AMY GOODMAN: What do you mean?

    GHADA KARMI: Well, you know, it was but for the British authorities in Palestine, there never would have been an Israel. It’s as simple as that. They gave -— they allowed the Zionists to come into our country. They allowed them to establish themselves. Without Britain, there would be no Israel, quite simply. And so, I used to think maybe they had had an attack of conscience, and they wanted to help.

    No matter what the reason, my father ended up in London, and he preceded us, and then he made plans for us to join him. So in 1949, we left again, and for me, a new wrench from my grandparents, and then we ended up in London. And what an irony. Not just any old London, but in the most Jewish part of London. It was an area called Golders Green. My father didn’t know anything about London. He didn’t know it was Jewish. He just asked for a house for a family, and they told him, “Look, try this area,” which he did. And we turned up. And, lo and behold, we’re surrounded by German Jewish refugees from the Second World War. And my mother used to say, in her more humorous moments, “Well, we might as well never have bothered to move out of Jerusalem.” It’s the same people. Anyway, I mean, one laughs, but of course it was all pretty devastating, all this stuff.

    AMY GOODMAN: And what was your relationship with your neighbors, with these German Jewish refugees who had not actually gone to Palestine, but had gone to Britain?

    GHADA KARMI: Well, it was very good. Partly, my parents — really, it was quite interesting — never brought us up with the idea that we hated Jews. It was not about Jews. They always said it was the people over there. They meant in Palestine, and they meant the Zionists. They meant the Jews who came over to Palestine determined to take the Palestinians’ place. Therefore, we had no problem with these Jews, whom they considered as just neighbors.

    So, not only did the next-door neighbor, who was a German Jewish doctor, became our — he became our doctor, and we were used to that, because in Palestine, actually, the best doctors were German, and they were usually Jewish, but, of course, in my school, many of the girls were Jewish, and I made lots and lots of Jewish friends. And I went into their homes, and I became particularly close to one family, and they had a daughter called Patricia, who has remained my friend ’til today, and she lives in New York, and I’m staying with her now, and she’s been looking after me. It was a very long friendship.

    Now, but more seriously, although we got on and we were friendly — and I have described all this in the memoir — there was an important side to this, which I only realized later. I really began to understand about the Jewish imperative to create a Jewish state in my country. Now, I don’t want anybody to misunderstand me. I understood it. It did not justify it. It did not excuse it. But I understood the kind of emotions, the psychology, which was behind the devotion to Israel that I found as I was growing up in London. And that, of course, was amongst the very community — these are European Jews — the very same type of Jew that had started the Zionist movement that had gone to Palestine and had created this settler colonialist state in my country. At least I really — and from the inside, I began to understand the mentality of the Eastern European persecution, the pogroms, the Schtetl, all this stuff, which as a Palestinian, I never ever would have understood. But living there, I did.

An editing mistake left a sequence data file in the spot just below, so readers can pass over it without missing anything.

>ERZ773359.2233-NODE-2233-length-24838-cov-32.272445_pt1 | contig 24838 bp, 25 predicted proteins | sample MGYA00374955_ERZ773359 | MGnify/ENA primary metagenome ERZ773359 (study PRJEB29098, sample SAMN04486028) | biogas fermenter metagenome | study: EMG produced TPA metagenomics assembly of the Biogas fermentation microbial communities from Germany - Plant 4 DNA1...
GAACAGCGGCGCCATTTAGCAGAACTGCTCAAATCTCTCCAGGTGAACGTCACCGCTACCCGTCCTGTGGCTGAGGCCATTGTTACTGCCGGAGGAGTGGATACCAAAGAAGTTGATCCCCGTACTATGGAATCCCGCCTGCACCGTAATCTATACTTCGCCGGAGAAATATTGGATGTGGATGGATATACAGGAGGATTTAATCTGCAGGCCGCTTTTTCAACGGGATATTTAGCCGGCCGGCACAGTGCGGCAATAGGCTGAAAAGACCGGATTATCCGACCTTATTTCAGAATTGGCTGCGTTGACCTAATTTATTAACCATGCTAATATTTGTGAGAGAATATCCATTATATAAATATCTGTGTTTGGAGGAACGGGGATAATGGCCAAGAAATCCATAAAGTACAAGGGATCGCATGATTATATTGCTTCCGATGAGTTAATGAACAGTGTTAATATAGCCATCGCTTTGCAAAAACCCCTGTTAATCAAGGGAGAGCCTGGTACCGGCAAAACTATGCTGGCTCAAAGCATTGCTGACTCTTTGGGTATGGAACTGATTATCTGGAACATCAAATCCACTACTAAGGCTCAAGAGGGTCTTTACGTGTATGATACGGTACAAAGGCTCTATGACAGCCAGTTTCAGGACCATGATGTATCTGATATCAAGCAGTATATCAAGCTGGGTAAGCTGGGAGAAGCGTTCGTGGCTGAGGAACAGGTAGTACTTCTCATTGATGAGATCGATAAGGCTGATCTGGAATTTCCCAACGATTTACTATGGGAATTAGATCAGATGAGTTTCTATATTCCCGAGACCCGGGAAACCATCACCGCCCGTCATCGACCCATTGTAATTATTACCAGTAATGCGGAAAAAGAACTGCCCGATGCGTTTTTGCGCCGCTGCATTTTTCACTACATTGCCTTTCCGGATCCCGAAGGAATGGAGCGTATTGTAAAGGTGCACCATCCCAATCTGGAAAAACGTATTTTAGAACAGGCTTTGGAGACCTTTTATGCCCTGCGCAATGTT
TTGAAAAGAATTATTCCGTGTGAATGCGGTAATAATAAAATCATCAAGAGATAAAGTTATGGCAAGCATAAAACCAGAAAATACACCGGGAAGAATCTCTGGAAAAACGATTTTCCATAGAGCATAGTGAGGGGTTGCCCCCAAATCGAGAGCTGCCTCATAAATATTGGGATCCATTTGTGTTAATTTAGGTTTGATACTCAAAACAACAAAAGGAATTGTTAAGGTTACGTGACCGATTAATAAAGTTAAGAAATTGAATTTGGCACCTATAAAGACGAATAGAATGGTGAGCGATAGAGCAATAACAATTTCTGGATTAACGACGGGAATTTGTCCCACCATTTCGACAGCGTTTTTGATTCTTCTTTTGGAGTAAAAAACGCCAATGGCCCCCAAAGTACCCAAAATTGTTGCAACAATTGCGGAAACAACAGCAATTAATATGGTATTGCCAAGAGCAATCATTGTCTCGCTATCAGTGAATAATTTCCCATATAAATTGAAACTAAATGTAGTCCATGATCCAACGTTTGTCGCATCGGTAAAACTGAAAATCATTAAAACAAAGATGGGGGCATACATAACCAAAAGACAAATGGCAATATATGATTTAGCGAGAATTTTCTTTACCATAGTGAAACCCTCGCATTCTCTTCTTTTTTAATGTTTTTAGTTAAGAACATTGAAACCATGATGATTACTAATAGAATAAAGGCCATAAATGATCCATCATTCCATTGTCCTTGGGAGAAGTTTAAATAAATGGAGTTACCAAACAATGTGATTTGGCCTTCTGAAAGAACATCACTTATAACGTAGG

AMY GOODMAN: But in addition to that, I mean, these German refugees, these Jewish refugees were refugees from the Holocaust, were the survivors —-

    GHADA KARMI: That’s right.

    AMY GOODMAN: —- in — right after World War II —-

    GHADA KARMI: That’s right.

    AMY GOODMAN: —- so often used as the justification for the establishment of Israel, that Jews would have a safe place to go, although the movement started well beyond that, but that was the final impetus, the moral sort of justification.

    GHADA KARMI: Yes, that’s true, although it may surprise your audience to know that, paradoxically, the Holocaust was not such an issue shortly after it had happened as it is today. It’s amazing. I don’t know — well, we have no time to explain or to analyze why that should be —-

    AMY GOODMAN: Well, actually, Norman Finkelstein has written extensively about that, how it grew in importance as opposed to faded in importance, in his book The Holocaust Industry.

    GHADA KARMI: That’s absolutely right. And that, believe me, is my own personal experience, that it didn’t feature as much in those postwar years, because I remember all my Jewish friends didn’t talk that much about the Holocaust. But there was -— there was — but, of course, underlying it, I knew there was this feeling that Israel was a refuge, a place of refuge from persecution, wherever that might be.

    AMY GOODMAN: Tell us about your memoir, In Search of Fatima. Why did you call it that?

    GHADA KARMI: You know, Fatima had been, as a real person — Fatima was a real person and also a metaphor. The real Fatima was the village woman who looked after us when we were small, and particularly me, and she helped my mother. She came and cooked and cleaned and such. She didn’t live with us, but she looked after me, and I was very, very attached to her. So for me, leaving Palestine in 1948, I left Fatima, really, who came to represent my childhood, Palestine, whatever that place was, that place of imagination after awhile. Because one’s memories were not very good as a child, it became a place, a country of the mind, and it became Fatima.